See this is why I had to get out of the game. I realize that brother and sisters have their priorities out of sorts. I appreciate the art of haggling and negotiating, its virtually an African institution. In African markets, merchants and patrons haggled and negotiated over their goods. A person's tradable goods were valued based on what they meant to the buyer. I might be able to get 6 yams in exchange for 1 chicken. Another man might be able to get 12 yams if what he had to offer in exchange meant more to the yam vendor. I am quite sure the adage "one man's trash is another man's treasure" was born of these type exchanges. The problem I have is that far too many neo-negros don't know what to haggle for, what to fight for, what to stand for! As a result we end up haggling over the price of a $3.95 buffet. Fighting for the right to destroy our minds and bodies for the most trivial of things. And standing for everything but anything that looks like progress.

Choose your battles. Wisely.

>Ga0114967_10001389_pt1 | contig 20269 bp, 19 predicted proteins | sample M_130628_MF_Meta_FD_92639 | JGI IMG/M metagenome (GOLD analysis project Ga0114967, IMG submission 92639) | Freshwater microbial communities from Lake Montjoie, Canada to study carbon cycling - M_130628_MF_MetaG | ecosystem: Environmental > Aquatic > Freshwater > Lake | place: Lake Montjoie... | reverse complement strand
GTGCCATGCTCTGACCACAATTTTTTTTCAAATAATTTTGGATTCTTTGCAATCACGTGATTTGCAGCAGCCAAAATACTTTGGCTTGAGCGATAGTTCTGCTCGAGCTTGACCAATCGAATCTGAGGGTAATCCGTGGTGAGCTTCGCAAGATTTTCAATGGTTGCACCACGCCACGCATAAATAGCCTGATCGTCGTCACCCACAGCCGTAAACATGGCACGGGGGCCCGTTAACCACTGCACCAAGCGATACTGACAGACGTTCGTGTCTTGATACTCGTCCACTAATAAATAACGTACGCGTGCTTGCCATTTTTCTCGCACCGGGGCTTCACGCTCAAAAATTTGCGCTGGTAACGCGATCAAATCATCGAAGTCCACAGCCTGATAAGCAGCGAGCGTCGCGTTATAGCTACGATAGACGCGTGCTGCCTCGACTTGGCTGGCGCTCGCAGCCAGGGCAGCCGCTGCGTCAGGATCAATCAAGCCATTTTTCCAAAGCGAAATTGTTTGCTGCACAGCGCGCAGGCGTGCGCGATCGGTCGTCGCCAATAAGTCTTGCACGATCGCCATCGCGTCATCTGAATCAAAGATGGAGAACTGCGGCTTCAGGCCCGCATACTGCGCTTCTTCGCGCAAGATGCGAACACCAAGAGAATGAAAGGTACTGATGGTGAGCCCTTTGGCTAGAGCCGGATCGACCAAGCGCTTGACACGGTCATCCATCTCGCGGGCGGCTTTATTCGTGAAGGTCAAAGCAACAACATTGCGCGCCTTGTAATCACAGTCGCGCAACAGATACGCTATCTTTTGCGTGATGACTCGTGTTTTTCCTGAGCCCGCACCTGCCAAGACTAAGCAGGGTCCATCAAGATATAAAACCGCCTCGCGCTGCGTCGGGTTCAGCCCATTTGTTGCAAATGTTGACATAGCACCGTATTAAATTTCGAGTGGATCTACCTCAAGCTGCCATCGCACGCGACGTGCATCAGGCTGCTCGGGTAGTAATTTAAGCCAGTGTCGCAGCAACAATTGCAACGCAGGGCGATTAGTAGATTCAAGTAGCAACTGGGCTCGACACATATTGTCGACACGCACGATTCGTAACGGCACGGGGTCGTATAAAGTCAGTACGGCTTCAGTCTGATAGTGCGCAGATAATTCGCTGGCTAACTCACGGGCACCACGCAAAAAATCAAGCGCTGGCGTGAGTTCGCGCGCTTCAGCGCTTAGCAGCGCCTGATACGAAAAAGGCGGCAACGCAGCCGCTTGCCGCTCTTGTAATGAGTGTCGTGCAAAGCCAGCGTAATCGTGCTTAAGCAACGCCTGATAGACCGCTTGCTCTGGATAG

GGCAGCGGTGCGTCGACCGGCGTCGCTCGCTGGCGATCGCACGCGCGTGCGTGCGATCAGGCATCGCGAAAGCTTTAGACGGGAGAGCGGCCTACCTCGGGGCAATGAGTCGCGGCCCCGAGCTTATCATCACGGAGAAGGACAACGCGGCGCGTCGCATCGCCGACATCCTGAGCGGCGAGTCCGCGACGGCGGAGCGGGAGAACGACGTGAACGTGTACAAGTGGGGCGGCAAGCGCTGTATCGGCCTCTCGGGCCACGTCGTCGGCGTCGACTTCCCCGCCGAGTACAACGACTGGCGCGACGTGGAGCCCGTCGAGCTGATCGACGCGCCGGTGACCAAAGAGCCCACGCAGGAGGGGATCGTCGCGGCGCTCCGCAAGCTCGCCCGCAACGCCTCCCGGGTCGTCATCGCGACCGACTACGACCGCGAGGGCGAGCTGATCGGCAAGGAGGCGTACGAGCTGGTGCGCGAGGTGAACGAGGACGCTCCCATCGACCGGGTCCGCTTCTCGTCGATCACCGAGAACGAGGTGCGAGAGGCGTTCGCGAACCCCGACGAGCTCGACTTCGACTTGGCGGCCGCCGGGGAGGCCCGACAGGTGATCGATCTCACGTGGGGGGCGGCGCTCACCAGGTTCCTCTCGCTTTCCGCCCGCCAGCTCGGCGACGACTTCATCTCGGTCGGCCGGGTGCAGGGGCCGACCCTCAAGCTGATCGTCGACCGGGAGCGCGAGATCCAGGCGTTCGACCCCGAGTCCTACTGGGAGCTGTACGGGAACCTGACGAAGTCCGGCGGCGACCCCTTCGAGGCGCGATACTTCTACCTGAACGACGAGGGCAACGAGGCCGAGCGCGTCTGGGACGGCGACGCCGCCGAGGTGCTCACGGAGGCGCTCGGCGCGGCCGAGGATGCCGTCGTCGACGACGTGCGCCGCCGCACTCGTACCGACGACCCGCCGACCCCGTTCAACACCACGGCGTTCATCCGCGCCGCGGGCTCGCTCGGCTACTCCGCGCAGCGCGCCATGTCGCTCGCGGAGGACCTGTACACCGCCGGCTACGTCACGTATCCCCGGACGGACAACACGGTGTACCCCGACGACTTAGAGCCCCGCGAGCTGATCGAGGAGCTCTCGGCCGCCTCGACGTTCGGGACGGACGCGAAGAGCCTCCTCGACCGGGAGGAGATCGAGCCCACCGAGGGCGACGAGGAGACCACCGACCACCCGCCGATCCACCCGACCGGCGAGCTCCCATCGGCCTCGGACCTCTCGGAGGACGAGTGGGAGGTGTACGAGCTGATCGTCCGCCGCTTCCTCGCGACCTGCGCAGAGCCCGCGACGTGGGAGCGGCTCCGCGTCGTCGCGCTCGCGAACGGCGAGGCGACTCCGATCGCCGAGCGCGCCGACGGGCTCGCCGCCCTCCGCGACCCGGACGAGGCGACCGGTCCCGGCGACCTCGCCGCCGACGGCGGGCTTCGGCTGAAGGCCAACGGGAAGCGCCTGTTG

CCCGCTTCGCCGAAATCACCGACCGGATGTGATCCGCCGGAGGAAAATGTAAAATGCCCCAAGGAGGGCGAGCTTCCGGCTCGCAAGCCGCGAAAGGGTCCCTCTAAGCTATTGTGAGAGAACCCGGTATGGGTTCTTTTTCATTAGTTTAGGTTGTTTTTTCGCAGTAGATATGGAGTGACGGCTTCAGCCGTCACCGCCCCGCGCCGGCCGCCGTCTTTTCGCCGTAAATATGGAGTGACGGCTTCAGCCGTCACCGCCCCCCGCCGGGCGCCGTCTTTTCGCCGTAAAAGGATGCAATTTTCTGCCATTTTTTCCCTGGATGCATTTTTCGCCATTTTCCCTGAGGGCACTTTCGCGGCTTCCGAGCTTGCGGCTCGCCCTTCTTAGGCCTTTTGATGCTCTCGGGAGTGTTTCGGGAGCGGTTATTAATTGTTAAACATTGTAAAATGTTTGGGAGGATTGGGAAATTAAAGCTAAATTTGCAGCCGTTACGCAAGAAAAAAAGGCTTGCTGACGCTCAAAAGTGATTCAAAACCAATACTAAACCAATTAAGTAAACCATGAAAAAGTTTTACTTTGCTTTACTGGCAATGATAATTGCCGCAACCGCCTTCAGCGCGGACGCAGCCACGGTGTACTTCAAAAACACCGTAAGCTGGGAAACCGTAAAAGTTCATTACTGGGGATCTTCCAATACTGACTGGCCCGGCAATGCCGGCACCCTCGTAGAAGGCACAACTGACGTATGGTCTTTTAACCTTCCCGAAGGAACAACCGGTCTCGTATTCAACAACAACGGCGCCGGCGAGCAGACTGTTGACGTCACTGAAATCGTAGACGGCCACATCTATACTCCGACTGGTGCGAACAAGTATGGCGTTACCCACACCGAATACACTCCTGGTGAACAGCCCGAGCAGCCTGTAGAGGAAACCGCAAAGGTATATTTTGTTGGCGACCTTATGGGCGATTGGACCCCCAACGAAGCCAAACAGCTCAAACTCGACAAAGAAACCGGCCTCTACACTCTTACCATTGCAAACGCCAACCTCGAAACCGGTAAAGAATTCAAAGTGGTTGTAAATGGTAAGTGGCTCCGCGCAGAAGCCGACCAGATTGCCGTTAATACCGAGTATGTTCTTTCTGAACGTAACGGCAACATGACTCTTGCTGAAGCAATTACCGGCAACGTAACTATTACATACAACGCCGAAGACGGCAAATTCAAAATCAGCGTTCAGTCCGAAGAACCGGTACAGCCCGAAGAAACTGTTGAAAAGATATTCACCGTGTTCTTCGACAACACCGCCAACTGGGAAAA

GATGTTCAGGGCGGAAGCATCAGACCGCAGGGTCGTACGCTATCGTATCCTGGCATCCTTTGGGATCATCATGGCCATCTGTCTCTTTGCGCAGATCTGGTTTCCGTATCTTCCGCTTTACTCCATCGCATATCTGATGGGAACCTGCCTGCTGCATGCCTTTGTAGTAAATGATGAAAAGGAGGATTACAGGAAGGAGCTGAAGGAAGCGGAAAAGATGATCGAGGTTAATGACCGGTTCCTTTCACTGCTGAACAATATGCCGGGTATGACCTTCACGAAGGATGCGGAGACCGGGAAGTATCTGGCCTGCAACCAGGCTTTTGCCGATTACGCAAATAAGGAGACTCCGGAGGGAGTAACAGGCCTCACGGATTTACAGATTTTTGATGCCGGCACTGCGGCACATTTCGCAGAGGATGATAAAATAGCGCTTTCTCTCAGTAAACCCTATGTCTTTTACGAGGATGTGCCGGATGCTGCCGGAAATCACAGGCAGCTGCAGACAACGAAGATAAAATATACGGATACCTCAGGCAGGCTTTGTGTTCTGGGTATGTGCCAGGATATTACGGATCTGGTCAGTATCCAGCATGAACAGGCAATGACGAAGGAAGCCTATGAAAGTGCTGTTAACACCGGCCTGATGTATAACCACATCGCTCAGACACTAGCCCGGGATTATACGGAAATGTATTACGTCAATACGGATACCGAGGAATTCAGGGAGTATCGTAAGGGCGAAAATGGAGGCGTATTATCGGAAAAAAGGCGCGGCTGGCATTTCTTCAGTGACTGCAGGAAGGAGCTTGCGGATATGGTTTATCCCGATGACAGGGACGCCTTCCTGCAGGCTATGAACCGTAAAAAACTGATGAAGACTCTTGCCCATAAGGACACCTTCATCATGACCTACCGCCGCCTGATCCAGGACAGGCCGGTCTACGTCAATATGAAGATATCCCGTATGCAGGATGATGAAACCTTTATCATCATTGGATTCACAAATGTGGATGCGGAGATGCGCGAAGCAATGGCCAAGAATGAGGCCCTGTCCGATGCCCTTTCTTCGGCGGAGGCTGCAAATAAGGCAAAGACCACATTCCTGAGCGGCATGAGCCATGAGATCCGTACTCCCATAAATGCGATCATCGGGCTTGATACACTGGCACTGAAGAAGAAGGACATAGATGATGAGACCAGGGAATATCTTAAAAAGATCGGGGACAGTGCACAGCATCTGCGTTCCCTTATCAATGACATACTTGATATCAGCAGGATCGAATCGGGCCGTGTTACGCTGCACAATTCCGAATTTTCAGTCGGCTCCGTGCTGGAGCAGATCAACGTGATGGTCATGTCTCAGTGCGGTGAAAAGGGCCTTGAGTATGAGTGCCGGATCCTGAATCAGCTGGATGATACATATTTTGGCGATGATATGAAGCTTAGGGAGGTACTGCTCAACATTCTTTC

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Friday, May 21, 2010

Some Black People's Relationship With the Lord - EXPOSED!

The truth is not all Black people have a relationship with the lord. In coming across this article from Secular Parent, one might find it borderline courageous to expose this fact. But then again that's what we do here... provide you with multifaceted perspectives. 'Cause god forbid somebody put us in a box!

Shhh...not all black people love the Lord!

Original source from Secular Parent

When Steve Harvey’s Act like a lady, think like a man came out last year, he was given deserved respect. He managed to stay grounded in the world of “the rich and the insane”. He has also managed to extol some wisdom to the masses of black women in search of a man with his character traits.

And according to him, he couldn’t have done it without God.

But as he began outlining the tenets of finding a good black man, I was surprised to hear him say black women should “walk the other way when a blackman says he’s an Atheist.” As a matter of fact, he did more than that. Steve decided to balk at the idea of questioning the existence of God in general.